AARP Lays Out Plans To Expand Insurance Product Offerings
AARP officials on Monday announced plans to expand the number of health insurance products offered by the group that will target U.S. residents ages 50 to 64 who lack coverage, the Wall Street Journal reports (Fuhrmans, Wall Street Journal, 4/17).
As part of the expansion, AARP in 2008 will begin to market with Aetna a PPO for U.S. residents ages 50 to 64, as well as a high-deductible health plan possibly linked with a health savings account. AARP said that underwriting practices for the health plans for such residents -- who "often find that health insurance is unavailable or unaffordable" in the individual coverage market -- will "be less stringent than those of many commercial insurers," although the plans will deny coverage to some sick residents, according to the New York Times (Pear, New York Times, 4/17).
AARP initially will market the health plans in about half of the states.
In addition, AARP in January 2008 will begin to market with UnitedHealth Group a Medicare Advantage plan. Medicare beneficiaries who enroll in the plan will have no monthly premiums but will have to make copayments for physician visits and prescription drugs.
AARP initially will market the plan in about half of the states (Appleby/Wolf, USA Today, 4/17).
The plan is "guaranteed to be in the Medicare marketplace for two years," although premiums and copays could change after the first year, Dawn Sweeney, CEO of AARP Services, said.
AARP also will continue to offer Medigap plans (New York Times, 4/17). The new plans likely will double the number of residents who receive health insurance through AARP and UnitedHealth by 2014, according to Sweeney (Phelps, Minneapolis Star Tribune, 4/17).
AARP CEO William Novelli said, "In launching these initiatives, we are driven by our mission to create a healthier America" (New York Times, 4/17).
AARP plans to "drive its insurer partners to improve the quality of their care" with financial incentives for adherence to recommended treatment practices for conditions such as diabetes and hip fractures and financial penalties for failure to follow the practices, CQ HealthBeat reports. AARP will publicly report the performance of the new plans and revise payments to the plans annually based on their performance (Reichard, CQ HealthBeat, 4/17).
In addition, the new plans will provide coordinated care for members with chronic conditions and develop specialized programs to treat depression (New York Times, 4/17).
According to AARP, Aetna and UnitedHealth and their provider networks "will be pressured to reach out to underserved ethnic and minority populations and to offer services and materials in multiple languages," CQ HealthBeat reports. AARP also said that the new plans will provide members with information to help them "navigate the choices of competing drugs and medical technologies."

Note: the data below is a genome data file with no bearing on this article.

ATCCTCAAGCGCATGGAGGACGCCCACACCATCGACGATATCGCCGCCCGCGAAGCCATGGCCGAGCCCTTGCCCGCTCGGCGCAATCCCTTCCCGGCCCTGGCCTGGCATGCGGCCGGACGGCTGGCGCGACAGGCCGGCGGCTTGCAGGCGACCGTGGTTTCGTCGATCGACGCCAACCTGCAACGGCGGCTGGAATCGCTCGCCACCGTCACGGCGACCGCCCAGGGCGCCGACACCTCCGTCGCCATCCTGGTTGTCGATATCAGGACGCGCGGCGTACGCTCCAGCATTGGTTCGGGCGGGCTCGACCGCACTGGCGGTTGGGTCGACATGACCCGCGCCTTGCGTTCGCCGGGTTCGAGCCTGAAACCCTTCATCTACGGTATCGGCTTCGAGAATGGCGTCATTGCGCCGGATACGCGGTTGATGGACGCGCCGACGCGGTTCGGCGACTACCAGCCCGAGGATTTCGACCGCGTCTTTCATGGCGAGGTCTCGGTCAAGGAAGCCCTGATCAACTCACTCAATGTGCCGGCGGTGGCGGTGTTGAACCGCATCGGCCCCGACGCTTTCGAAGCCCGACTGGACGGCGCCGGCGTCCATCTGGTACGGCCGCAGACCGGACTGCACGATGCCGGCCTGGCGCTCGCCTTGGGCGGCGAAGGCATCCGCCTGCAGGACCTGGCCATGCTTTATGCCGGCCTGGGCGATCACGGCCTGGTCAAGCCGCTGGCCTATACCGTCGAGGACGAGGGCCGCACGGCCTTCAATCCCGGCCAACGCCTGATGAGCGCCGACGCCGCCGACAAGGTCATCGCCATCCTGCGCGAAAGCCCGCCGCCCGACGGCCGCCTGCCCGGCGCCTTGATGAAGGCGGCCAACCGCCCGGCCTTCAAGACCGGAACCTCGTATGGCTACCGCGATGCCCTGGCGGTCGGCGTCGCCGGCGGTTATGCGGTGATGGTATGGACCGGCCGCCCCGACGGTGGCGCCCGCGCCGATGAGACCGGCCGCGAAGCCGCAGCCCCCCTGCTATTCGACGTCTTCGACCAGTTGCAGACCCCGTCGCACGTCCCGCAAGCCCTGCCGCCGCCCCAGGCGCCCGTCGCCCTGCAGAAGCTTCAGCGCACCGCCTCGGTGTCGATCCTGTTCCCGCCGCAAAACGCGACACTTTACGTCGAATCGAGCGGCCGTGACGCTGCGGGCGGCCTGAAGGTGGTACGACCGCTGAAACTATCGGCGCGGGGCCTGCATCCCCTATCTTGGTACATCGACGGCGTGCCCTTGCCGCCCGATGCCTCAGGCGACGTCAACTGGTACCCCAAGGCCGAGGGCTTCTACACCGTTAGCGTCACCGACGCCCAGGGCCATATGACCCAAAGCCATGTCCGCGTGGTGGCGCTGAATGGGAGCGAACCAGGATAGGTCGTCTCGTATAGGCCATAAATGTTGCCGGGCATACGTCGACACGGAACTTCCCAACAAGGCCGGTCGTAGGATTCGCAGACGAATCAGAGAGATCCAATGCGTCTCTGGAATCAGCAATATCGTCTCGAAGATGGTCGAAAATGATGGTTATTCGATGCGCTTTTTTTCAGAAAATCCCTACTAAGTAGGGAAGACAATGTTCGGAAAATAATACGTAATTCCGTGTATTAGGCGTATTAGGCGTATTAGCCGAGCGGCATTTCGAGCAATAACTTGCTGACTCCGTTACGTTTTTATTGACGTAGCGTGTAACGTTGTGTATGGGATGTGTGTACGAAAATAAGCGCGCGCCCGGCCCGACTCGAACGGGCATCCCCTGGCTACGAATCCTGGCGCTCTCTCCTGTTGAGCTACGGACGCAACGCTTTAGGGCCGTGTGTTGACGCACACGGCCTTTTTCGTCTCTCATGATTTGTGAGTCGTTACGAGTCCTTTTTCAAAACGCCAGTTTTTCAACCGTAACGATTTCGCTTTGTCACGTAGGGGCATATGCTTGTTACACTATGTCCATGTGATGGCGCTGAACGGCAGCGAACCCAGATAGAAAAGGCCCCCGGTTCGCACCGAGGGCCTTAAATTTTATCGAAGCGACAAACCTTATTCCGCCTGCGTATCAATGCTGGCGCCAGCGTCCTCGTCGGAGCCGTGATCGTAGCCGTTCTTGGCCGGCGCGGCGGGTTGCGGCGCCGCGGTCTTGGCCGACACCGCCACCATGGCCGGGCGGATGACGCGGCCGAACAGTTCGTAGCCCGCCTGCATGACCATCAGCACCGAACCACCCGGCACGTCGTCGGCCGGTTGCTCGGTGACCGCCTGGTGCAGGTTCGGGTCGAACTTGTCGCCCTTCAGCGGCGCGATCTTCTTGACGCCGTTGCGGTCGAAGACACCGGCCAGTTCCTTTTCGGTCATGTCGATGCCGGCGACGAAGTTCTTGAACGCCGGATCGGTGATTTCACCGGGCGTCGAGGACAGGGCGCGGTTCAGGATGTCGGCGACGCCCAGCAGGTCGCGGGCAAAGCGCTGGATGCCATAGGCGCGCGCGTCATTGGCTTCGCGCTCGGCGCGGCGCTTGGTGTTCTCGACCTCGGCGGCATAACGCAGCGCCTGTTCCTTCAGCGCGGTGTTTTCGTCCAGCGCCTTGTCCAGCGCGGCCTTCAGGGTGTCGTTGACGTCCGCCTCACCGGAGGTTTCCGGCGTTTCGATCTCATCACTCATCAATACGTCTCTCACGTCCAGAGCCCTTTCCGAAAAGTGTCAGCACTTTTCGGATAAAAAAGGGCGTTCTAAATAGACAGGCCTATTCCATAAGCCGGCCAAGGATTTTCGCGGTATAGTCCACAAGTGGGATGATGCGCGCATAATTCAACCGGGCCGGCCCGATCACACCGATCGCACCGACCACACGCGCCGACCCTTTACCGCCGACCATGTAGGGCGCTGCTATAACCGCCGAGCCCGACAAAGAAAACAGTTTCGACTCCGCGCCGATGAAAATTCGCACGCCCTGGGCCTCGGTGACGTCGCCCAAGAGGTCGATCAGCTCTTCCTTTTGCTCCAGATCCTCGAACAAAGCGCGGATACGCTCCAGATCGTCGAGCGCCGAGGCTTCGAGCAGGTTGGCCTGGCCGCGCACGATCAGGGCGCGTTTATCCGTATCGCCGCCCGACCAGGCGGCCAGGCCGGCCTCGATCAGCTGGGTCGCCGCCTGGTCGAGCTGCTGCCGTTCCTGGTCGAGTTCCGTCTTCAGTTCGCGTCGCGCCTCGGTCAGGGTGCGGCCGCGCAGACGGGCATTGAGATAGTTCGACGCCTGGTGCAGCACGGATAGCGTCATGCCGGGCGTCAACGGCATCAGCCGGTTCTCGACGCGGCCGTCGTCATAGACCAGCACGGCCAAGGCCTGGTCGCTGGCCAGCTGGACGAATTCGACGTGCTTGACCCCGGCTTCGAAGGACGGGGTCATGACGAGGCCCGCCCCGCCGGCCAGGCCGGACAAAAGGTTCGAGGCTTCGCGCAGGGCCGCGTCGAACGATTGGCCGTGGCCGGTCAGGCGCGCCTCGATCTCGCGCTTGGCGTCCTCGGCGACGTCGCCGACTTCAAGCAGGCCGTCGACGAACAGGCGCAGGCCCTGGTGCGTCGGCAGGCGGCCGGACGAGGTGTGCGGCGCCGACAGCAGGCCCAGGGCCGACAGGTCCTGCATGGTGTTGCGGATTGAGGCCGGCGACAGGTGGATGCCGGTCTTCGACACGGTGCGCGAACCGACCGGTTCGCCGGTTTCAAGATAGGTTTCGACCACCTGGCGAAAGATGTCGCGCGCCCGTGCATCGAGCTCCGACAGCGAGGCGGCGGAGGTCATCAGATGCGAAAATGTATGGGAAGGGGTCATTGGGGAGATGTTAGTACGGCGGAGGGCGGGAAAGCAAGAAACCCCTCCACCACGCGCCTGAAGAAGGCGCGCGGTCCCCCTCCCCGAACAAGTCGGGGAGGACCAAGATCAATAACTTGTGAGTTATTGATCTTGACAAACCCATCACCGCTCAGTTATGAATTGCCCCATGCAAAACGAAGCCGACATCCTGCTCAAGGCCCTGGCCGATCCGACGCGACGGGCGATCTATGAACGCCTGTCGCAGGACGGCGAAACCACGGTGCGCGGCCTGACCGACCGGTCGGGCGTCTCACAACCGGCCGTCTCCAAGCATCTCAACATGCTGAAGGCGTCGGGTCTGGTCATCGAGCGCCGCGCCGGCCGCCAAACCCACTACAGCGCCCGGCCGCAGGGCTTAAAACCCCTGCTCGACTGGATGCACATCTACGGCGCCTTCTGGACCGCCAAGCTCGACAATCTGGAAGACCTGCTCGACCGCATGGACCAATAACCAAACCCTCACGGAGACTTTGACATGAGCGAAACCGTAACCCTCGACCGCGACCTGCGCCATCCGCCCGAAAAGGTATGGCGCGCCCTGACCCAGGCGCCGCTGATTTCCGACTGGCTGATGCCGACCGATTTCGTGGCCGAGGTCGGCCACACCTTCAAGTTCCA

AARP said, "Our responsibility is to our members and society, which is why AARP will measure and continuously improve the clinical performance and efficiency of its health plans" (CQ HealthBeat, 4/17).
Sweeney said that the link between payments to the new plans and their performance places AARP "on the leading edge of health care reform" (USA Today, 4/17).
The new plans will raise an estimated $628 million in revenue annually for AARP, Sweeney said (Forster, St. Paul Pioneer Press, 4/16). AARP will use more than $400 million of the $628 million to finance the "Divided We Fail" campaign, which seeks to obtain universal health insurance in the U.S. and strengthen "long-term financial security" for residents, according to Novelli.
In addition, AARP will use $50 million annually, or $500 million over the next 10 years, to finance "AARP Health AID," which seeks to provide information about the cost and quality of medical services, the arrangement of long-term care in other cities and other health care issues.
The new plans are "sure to spark criticism that AARP is creating conflicts of interest," CQ HealthBeat reports.
AARP officials said that the group will continue to support a reduction in payments to Medicare Advantage plans despite the new plan (CQ HealthBeat, 4/17).
However, Judith Stein, director of the Center for Medicare Advocacy, said, "The new arrangements with insurance companies create a tremendous number of potential conflicts for AARP, which is a powerhouse, perceived as the most important voice for older people." Stein added, "AARP will not be perceived as a truly independent advocate on Medicare if it's making hefty profits by selling insurance products that provide Medicare coverage. AARP's role in this market could give a big boost to the privatization of Medicare" (New York Times, 4/17).
A health care policy analyst said the new plans represent "a remarkable conflict of interest," adding, "How can you possibly claim that you bring objective views on other Medicare policies when you have a major stake" in Medicare Advantage? (CQ HealthBeat, 4/17).